We give a lot of love to the world of professional wrestling, in particular the WWE. However, there’s an exciting world of independent wrestling out there that featuring athletes who are not signed to major contracts (WWE, WWE Developmental or TNA). They’re out there every weekend busting their asses, sometimes in front of minuscule crowds for next to nothing all in hopes of entertaining the audience, learning their craft and one day making it to the big time.
Sounds a lot like music, right? Well, for everyone out there that “remembers when” they saw that big name act play The Court Tavern in New Brunswick or The Saint in Asbury Park or some dive bar in California or a club down in Austin, we wrestling fans have the same “remember when” moments. How about standing next to a very sweaty Daniel Bryan (then known as “The American Dragon” Bryan Danielson) in at The Murphy Rec Center in South Philly and realizing you’re a lot taller than him. How about getting a quote from a blond CM Punk about his aspirations for the Ring of Honor title in an armory in Pennsylvania. Or catching a young Rob Eckos (TNA’s Robbie E) wrestling at a JCC in Edison, New Jersey. Those moments mean as much to us wrestling fans as those moments of music fans.
So, we felt that we should give a little love to the warriors of the independent wrestling world during our annual Best Of’s run.
Best Wrestling Movie: There’s always tons of wrestling documentaries that come out every year, but absolutely none of them can hold a candle to “Scrap Iron” Adam Pearce’s film 7 Levels of Hate. The film, which documents Pearce’s feud with Colt Cabana over the NWA World Title. The film, despite being created by one of its subjects, is an honest and fair look at the feud and how the politics of the National Wrestling Alliance not only killed the feud but in essence killed off the best momentum the promotion and title had in decades. However, beneath the surface of this film about a wrestling angle is a film about two men, Cabana and Pearce, and their love of the art of professional wrestling. It’s fascinating to see how these two athletes are willing to sacrifice so much, both physically and professionally, for the sake of entertaining audiences with a feud/story. [Click here to order].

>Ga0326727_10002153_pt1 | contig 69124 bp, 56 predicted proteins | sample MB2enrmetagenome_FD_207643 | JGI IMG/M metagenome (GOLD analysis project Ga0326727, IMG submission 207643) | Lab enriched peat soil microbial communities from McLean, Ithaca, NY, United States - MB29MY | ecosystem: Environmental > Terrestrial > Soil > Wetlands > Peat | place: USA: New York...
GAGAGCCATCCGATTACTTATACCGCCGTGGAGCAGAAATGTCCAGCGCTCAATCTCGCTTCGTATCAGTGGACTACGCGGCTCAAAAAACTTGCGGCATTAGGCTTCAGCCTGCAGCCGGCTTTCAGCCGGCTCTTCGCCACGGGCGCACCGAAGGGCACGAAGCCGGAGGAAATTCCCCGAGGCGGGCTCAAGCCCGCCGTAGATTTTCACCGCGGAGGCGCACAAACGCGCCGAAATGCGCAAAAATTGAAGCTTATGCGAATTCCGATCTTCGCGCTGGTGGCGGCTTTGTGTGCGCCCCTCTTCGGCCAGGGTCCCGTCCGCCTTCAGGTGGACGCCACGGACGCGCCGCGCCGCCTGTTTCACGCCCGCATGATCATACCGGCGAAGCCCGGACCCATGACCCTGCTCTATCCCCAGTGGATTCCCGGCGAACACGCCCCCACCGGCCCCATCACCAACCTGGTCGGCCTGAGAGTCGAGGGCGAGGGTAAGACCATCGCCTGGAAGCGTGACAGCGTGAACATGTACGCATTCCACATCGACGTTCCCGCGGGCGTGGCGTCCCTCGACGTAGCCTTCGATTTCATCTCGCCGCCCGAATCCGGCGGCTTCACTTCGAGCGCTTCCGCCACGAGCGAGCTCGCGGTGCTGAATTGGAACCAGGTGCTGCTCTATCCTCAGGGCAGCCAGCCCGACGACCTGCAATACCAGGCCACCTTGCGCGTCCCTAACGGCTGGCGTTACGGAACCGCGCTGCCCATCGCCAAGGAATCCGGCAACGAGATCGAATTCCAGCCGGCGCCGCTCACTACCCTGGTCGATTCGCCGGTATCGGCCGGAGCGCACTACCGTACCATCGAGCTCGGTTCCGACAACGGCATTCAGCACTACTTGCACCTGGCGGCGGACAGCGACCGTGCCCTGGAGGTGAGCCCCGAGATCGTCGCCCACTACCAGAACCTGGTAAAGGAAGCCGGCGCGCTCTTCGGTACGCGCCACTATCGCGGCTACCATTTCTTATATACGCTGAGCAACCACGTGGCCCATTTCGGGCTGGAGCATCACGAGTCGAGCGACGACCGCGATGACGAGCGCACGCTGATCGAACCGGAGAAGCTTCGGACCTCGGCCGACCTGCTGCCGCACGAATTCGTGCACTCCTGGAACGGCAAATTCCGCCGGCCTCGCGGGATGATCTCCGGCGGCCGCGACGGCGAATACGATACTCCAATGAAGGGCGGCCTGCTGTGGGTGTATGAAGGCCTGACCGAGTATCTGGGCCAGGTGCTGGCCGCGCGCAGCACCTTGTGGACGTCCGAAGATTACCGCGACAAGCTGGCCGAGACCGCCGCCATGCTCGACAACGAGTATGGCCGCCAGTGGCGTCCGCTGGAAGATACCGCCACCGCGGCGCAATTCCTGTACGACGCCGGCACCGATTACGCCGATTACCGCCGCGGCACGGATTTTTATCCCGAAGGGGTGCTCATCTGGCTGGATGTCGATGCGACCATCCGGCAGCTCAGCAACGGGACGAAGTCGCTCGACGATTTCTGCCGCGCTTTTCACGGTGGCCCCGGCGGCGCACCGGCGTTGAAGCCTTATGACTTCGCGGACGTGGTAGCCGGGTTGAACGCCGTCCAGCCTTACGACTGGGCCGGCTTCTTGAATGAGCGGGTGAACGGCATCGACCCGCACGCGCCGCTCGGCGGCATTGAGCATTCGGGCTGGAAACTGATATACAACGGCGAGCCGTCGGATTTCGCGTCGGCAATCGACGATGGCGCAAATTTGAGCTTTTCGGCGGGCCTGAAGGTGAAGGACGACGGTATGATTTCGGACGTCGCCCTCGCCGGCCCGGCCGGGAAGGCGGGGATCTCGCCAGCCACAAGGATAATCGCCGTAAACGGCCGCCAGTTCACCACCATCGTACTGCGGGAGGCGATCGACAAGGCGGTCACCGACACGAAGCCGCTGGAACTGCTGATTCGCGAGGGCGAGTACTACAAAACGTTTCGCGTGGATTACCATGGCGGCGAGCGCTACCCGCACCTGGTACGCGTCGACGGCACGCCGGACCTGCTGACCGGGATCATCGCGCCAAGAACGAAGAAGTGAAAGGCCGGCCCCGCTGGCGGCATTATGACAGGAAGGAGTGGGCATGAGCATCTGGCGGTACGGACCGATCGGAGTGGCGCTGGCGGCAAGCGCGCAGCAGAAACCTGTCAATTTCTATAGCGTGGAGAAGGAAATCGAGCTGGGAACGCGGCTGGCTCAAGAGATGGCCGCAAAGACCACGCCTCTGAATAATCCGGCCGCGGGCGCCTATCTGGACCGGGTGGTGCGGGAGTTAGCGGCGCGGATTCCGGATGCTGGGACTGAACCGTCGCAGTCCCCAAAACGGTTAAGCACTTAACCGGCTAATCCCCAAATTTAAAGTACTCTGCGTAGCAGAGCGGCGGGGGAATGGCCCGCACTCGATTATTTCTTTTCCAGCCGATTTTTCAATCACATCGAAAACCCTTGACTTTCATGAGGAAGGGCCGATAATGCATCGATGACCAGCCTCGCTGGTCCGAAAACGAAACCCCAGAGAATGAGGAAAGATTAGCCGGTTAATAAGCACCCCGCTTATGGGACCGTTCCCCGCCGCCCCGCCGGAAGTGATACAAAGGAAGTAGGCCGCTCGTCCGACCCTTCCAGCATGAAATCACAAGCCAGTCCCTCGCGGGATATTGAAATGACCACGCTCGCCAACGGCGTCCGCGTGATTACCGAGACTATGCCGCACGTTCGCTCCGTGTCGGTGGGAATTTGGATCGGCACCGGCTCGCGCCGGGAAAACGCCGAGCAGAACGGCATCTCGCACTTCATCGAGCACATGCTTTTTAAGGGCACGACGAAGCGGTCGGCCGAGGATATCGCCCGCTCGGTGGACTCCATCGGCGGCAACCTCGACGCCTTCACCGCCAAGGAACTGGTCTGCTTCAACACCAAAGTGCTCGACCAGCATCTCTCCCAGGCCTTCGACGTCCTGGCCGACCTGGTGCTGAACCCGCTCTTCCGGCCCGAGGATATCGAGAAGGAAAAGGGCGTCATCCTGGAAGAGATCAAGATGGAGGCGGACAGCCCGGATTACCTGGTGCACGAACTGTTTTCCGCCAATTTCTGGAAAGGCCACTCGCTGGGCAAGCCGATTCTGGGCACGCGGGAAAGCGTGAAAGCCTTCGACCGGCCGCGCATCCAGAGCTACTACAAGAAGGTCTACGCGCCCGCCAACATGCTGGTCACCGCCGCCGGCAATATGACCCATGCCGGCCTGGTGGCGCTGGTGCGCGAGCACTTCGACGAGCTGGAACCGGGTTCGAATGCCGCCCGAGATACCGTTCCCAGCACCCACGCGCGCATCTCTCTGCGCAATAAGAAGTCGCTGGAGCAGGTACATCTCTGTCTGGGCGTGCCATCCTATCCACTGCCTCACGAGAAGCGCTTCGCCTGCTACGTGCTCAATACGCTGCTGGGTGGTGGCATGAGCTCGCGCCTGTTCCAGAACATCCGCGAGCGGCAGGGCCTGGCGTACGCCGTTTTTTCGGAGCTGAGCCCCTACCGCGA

Indie Wrestling Promotion: Pro Wrestling Guerrilla. While Chikara and Ring of Honor both deliver extremely exciting in-ring products, they don’t match up to PWG. When ECW closed down, a little bit of the wrestling industry died along with it. The chaos, the unpredictability, the grittiness, the excitement — all went by the wayside. Yes, early Ring of Honor seemed to capture some of that spark, but it never captured it fully. So when I saw Pro Wrestling Guerrilla for the first time this year, I got the same spark, the same chill and I became the same “mark” that I was when I watched my taped episodes of ECW Hardcore TV. When I watch a PWG show, I got drawn into every second of every match. Why? Because every match could be a main event. From opening bell to closing credits, every match is of the highest quality as if the best of the best gather to compete in the small, intimate confines of a hall in Reseda, California. Oh wait, the best in the world do gather there every month.
If you’re looking to dive into the vast catalog of PWG, I recommend you start where I did with their All-Star Weekend 9 and DDT 4 DVD’s. On DDT 4, you’ll see all the regulars of PWG in a one-night tag team tournament. However, the highlight will be that it’s the final night of El Generico before he went off to WWE NXT to become Sami Zayn. The build around Generico’s last night and if he and his partner (Kevin Steen) could win DDT 4 (and the PWG Tag Titles) was fantastic.
As for the All-Star Weekend DVD’s, you’ll see a lot more familiar faces like Paul London, Trent Barretta and Jay Lethal mixed in with PWG regulars like Adam Cole, Brian Cage, Willie Mack and more. While there are so many great matches on the card, the show stealers are The Inner City Machine Guns (Rich Swann & Richochet) vs. AR Fox & Samuray Del Sol (WWE NXT’s Kalisto), Sami Callihan (WWE NXT’s Solomon Crowe) vs. Drake Younger and The Young Bucks vs. The Dojo Bros.
Top Podcast: Is this even a contest? The Art of Wrestling with Colt Cabana is hands down the best pro wrestling paaaaaaaaaaadcast out there today. While Steve Austin, Chris Jericho, Court Bauer, Jim Cornette and others put together solid ‘casts, no one can touch Colt. He’s one of the most entertaining personalities out there — he’s a laugh riot, but he also knows how to get into the heart and soul of pro wrestlers big and small. There’s a wonderful blend of humor and honesty in this podcast and it’s just fascinating to hear wrestlers open up about their lives. His podcasts this year with “Stone Cold” Steve Austin, Scott Hall and The Miz were amazing yet so were the ones with Trent Barretta, The Genius and Kevin Steen. If you love wrestling and aren’t listening to this podcast, you aren’t that big of a wrestling fan then. No seriously, just listen to it.